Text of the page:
‘It’s just not worth it’: health experts on their Covid Christmas plans | Health

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As Christmas draws closer, infections rates are rising once more in parts of England, prompting scientists to issue fresh warnings about the dangers of taking advantage of the government’s relaxation of coronavirus restrictions over the festive period. We asked experts about their own Christmas plans.

Prof Graham Cooke

Professor of infectious diseases, Imperial College London

When the Brexit vote happened, my parents offered to vote in line with their grandchildren’s views as the decision was going to have the greatest impact on the kids. In a similar vein, I left the decision on Christmas to them, knowing that although they value the annual gathering, they would be carrying the risk. Slightly to my surprise, they were clear they wanted to wait until they’d been vaccinated. So we’ll be staying at home as a family within our bubble and getting together later – my best bet being Easter. Hopefully without the need for turkey.

Prof Beate Kampmann

Director of The Vaccine Centre at the London School of Hygiene & Tropical Medicine

Being from Germany, our main day is actually Christmas Eve, and I will be fortunate to celebrate our late-night tradition with my husband and son in north-west London.

There won’t be any change to the usuals as we tend to be just the three of us, with relatives living away from London, and we don’t like travelling across to various lunches over that period anyway. Hence we will be lighting the (real) candles on the tree on Christmas Eve, sit in candlelight and give each other small presents – before I head to the hospital on Christmas Day and Boxing Day as I have the joy of being on call for the paediatric infectious diseases services this year.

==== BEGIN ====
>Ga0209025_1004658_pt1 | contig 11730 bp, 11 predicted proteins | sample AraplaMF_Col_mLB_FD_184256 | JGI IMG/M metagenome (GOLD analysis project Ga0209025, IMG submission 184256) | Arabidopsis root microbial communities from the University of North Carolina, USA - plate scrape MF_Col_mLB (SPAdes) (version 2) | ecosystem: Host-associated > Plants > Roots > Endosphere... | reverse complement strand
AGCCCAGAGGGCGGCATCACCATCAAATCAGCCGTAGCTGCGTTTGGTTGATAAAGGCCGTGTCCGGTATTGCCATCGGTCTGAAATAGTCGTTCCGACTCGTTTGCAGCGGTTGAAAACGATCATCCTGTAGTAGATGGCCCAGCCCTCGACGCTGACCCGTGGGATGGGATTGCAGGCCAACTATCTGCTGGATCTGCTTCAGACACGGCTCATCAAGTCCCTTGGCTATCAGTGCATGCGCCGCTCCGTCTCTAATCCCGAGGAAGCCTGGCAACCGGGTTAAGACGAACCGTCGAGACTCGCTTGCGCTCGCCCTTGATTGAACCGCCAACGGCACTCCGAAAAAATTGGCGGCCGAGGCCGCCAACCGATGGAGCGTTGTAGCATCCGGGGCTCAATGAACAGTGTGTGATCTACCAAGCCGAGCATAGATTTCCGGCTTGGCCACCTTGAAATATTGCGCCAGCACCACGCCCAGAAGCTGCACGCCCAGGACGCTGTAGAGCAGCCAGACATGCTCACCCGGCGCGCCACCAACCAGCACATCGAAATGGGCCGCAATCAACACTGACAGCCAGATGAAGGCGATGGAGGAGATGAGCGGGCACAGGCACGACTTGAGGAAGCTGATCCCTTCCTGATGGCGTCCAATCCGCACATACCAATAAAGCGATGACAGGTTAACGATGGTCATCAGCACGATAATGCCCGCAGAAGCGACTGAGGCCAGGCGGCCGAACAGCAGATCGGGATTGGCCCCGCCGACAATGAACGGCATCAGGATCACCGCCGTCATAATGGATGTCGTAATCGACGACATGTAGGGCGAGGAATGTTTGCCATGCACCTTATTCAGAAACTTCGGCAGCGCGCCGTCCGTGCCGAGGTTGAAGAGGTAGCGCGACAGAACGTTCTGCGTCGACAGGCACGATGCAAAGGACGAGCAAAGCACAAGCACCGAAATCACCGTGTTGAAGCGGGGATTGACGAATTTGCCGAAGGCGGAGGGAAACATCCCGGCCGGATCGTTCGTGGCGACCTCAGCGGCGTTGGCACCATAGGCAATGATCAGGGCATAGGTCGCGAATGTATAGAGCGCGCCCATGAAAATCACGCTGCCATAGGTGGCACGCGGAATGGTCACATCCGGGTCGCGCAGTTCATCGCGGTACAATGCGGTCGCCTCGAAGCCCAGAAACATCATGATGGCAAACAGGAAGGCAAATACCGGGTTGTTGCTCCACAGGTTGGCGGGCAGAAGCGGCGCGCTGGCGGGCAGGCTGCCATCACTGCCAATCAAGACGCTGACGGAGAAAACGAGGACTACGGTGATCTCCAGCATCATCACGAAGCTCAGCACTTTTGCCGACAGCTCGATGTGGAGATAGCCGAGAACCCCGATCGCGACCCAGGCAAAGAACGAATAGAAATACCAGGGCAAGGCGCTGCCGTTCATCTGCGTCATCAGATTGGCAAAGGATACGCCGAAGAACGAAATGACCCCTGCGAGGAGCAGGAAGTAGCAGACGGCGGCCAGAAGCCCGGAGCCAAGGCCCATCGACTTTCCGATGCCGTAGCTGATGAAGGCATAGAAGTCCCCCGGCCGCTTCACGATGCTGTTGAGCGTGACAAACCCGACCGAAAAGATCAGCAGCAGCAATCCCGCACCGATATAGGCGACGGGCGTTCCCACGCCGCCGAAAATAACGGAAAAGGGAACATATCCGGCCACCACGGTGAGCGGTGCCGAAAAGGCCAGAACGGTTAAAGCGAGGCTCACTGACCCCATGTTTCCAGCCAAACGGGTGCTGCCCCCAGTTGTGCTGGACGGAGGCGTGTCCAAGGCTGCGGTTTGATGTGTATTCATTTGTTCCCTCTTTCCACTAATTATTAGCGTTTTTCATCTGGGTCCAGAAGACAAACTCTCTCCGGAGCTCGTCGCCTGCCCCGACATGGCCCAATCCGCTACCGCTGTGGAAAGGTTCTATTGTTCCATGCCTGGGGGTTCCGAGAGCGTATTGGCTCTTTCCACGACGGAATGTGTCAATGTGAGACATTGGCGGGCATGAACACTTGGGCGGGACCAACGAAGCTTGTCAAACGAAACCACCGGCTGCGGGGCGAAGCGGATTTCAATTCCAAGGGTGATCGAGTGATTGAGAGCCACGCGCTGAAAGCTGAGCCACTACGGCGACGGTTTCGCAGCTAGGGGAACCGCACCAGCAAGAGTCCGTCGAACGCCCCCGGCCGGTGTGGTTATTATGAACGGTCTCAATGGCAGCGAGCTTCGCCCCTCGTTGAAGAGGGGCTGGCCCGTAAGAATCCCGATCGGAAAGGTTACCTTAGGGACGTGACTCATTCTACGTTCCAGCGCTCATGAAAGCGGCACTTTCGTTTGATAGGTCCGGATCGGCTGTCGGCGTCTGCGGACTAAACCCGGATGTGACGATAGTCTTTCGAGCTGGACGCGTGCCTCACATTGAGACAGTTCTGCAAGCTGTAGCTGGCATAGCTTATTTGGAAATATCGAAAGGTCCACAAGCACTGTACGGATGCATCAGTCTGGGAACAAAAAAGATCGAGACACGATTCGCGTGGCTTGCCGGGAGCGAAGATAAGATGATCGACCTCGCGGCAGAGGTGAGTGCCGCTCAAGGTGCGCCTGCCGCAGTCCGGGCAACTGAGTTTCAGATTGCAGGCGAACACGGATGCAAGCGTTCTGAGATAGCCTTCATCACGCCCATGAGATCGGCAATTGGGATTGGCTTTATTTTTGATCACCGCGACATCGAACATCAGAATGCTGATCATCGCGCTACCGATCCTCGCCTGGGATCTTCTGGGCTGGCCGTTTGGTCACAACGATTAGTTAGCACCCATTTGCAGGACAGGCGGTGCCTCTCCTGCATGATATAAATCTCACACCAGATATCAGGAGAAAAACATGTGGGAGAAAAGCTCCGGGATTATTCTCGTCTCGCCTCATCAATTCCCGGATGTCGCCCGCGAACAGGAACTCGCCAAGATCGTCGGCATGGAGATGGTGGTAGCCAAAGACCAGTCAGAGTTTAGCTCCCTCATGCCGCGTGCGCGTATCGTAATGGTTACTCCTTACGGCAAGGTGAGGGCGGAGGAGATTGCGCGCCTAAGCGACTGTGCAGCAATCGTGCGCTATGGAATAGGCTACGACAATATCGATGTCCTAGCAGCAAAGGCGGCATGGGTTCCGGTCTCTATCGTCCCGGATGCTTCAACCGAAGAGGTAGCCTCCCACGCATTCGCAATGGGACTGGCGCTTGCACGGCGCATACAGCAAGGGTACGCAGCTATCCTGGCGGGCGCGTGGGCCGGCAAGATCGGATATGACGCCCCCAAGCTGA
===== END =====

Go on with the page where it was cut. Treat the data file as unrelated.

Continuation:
Hopefully we won’t have many sick kids in the hospital and no Covid crisis, so we can let them all come out of their rooms to see Father Christmas – usually one of our colleagues dressed up. Christmas in hospital sounds bad, but actually, on the kid’s ward it can be quite a joyful experience too.

Prof John Ashton

A former regional director of public health for north-west England and the author of Blinded by Corona

We will be having a small, nuclear family gathering in the Yorkshire Dales, with the immediate kids [who live with us] including my youngest son, who had Covid and has now recovered, and one of his school friends, who can’t go back to China and [is staying with us] for the school holiday.

We’ll keep it small, and I look forward to that because I am really despondent about how commercial Christmas has become. Maybe this Christmas will get people thinking about this over-consumption as well, as people have begun to think about sustainability through the pandemic.

Sadly I won’t be able to see my other sons and their families who are in France and in Liverpool. We’ll aim to Zoom or something. One of them will be kept busy as he is the director of public health for Liverpool.

I will be working on Christmas Day. I am working in the Covid hub in north Wales. I am one of the lead consultants there overseeing the outbreak control and testing and tracing.

Otherwise we will no doubt be watching films and having a modest family Christmas. We are very lucky, we have the fells and the open air, and just a natural, quiet Christmas.

Dr Zania Stamataki

Senior lecturer and researcher in viral immunology at the University of Birmingham